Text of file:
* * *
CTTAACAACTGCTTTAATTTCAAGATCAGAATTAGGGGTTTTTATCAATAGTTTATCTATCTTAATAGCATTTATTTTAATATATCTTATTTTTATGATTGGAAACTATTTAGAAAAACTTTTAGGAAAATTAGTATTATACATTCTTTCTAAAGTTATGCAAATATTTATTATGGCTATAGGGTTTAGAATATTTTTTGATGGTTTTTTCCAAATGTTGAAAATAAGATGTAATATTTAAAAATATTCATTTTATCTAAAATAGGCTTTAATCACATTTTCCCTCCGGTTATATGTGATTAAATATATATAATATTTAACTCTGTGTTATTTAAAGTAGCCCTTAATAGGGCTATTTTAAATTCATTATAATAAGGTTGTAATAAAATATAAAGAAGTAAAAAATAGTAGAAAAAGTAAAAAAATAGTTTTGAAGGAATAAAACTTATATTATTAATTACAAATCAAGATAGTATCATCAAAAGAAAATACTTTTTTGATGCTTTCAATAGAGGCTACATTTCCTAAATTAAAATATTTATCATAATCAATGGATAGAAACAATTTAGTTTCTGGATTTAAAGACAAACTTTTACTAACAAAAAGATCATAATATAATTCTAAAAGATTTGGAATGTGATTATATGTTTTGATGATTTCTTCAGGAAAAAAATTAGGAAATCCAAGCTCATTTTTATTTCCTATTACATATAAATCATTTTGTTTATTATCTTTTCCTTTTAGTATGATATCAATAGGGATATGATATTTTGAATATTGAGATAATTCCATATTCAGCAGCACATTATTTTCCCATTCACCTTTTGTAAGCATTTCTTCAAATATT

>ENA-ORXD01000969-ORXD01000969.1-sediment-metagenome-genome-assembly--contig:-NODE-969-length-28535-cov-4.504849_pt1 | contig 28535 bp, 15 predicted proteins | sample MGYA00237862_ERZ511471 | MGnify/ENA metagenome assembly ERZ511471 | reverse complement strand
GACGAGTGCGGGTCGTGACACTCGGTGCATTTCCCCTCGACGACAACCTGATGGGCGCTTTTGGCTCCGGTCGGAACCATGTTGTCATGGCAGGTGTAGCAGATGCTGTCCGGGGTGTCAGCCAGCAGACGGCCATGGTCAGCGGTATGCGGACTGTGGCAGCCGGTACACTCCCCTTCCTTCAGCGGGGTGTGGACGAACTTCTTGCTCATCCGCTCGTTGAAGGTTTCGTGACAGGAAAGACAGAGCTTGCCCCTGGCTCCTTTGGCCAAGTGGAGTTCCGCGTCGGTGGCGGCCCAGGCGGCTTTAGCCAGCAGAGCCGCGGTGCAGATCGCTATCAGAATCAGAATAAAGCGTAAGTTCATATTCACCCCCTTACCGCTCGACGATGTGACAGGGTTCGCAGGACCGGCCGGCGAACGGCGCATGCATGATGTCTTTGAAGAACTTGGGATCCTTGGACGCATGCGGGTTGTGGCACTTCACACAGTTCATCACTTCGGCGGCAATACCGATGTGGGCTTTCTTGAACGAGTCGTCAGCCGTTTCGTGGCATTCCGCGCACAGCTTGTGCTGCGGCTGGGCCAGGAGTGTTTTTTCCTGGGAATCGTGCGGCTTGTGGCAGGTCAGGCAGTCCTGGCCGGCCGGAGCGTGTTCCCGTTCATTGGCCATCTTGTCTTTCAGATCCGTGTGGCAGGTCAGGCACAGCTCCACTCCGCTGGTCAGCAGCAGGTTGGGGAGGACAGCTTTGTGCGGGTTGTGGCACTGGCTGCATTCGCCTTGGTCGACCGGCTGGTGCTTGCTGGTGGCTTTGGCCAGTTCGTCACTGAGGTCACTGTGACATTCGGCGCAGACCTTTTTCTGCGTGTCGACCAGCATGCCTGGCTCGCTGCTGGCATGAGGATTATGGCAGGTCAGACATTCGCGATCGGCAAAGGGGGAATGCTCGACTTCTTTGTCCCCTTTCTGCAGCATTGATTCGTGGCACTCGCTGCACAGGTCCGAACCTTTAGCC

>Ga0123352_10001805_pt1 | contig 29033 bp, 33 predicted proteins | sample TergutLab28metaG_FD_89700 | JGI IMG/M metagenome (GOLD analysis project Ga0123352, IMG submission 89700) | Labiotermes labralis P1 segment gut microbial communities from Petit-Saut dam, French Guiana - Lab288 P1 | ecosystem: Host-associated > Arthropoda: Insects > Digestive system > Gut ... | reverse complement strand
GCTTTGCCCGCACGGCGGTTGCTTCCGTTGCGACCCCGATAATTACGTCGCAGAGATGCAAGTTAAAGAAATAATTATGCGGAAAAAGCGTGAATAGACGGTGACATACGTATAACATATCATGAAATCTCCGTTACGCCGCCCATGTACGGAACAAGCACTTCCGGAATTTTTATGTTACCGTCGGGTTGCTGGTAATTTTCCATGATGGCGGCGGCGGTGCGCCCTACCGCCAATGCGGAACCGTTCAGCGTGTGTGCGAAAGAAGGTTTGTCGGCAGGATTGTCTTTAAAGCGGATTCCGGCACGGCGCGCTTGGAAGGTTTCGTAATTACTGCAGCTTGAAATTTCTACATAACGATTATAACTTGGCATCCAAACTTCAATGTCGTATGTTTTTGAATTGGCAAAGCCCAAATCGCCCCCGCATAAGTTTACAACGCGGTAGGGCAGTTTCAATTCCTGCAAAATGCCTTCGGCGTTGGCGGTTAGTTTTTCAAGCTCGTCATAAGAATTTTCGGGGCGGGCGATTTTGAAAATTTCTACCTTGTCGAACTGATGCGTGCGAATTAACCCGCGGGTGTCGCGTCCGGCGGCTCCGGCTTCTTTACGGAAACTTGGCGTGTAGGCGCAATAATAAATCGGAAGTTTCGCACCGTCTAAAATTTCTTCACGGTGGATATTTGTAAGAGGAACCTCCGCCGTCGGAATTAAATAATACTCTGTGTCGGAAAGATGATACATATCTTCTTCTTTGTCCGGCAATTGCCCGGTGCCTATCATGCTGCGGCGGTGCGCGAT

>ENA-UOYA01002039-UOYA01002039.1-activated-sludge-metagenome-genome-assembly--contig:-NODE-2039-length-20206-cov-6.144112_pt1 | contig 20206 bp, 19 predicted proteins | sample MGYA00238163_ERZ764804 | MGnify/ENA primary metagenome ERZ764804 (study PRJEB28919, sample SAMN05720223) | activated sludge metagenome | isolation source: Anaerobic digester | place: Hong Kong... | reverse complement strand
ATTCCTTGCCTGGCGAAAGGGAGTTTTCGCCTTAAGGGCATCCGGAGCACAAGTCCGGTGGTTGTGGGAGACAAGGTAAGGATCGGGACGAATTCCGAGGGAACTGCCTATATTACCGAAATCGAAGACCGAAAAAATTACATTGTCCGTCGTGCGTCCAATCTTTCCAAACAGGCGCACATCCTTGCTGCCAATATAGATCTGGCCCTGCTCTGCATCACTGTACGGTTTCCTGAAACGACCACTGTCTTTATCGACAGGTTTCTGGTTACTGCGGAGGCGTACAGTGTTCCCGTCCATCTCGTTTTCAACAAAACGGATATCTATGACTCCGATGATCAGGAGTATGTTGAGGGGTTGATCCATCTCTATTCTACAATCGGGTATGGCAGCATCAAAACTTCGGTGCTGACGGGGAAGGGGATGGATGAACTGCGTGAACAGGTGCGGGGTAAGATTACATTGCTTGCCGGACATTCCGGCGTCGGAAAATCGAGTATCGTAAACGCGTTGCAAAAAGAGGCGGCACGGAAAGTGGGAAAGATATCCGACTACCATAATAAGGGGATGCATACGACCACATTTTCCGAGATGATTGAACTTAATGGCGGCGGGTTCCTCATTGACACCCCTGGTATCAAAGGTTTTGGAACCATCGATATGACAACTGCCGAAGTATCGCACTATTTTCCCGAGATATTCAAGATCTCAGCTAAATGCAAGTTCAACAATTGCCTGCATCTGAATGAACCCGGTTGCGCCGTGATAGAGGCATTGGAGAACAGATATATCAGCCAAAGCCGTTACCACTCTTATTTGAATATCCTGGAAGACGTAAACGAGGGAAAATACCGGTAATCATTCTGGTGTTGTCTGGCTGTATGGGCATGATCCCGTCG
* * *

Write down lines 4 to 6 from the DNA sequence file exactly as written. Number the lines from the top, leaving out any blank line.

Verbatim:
>Ga0123352_10001805_pt1 | contig 29033 bp, 33 predicted proteins | sample TergutLab28metaG_FD_89700 | JGI IMG/M metagenome (GOLD analysis project Ga0123352, IMG submission 89700) | Labiotermes labralis P1 segment gut microbial communities from Petit-Saut dam, French Guiana - Lab288 P1 | ecosystem: Host-associated > Arthropoda: Insects > Digestive system > Gut ... | reverse complement strand
GCTTTGCCCGCACGGCGGTTGCTTCCGTTGCGACCCCGATAATTACGTCGCAGAGATGCAAGTTAAAGAAATAATTATGCGGAAAAAGCGTGAATAGACGGTGACATACGTATAACATATCATGAAATCTCCGTTACGCCGCCCATGTACGGAACAAGCACTTCCGGAATTTTTATGTTACCGTCGGGTTGCTGGTAATTTTCCATGATGGCGGCGGCGGTGCGCCCTACCGCCAATGCGGAACCGTTCAGCGTGTGTGCGAAAGAAGGTTTGTCGGCAGGATTGTCTTTAAAGCGGATTCCGGCACGGCGCGCTTGGAAGGTTTCGTAATTACTGCAGCTTGAAATTTCTACATAACGATTATAACTTGGCATCCAAACTTCAATGTCGTATGTTTTTGAATTGGCAAAGCCCAAATCGCCCCCGCATAAGTTTACAACGCGGTAGGGCAGTTTCAATTCCTGCAAAATGCCTTCGGCGTTGGCGGTTAGTTTTTCAAGCTCGTCATAAGAATTTTCGGGGCGGGCGATTTTGAAAATTTCTACCTTGTCGAACTGATGCGTGCGAATTAACCCGCGGGTGTCGCGTCCGGCGGCTCCGGCTTCTTTACGGAAACTTGGCGTGTAGGCGCAATAATAAATCGGAAGTTTCGCACCGTCTAAAATTTCTTCACGGTGGATATTTGTAAGAGGAACCTCCGCCGTCGGAATTAAATAATACTCTGTGTCGGAAAGATGATACATATCTTCTTCTTTGTCCGGCAATTGCCCGGTGCCTATCATGCTGCGGCGGTGCGCGAT

>ENA-UOYA01002039-UOYA01002039.1-activated-sludge-metagenome-genome-assembly--contig:-NODE-2039-length-20206-cov-6.144112_pt1 | contig 20206 bp, 19 predicted proteins | sample MGYA00238163_ERZ764804 | MGnify/ENA primary metagenome ERZ764804 (study PRJEB28919, sample SAMN05720223) | activated sludge metagenome | isolation source: Anaerobic digester | place: Hong Kong... | reverse complement strand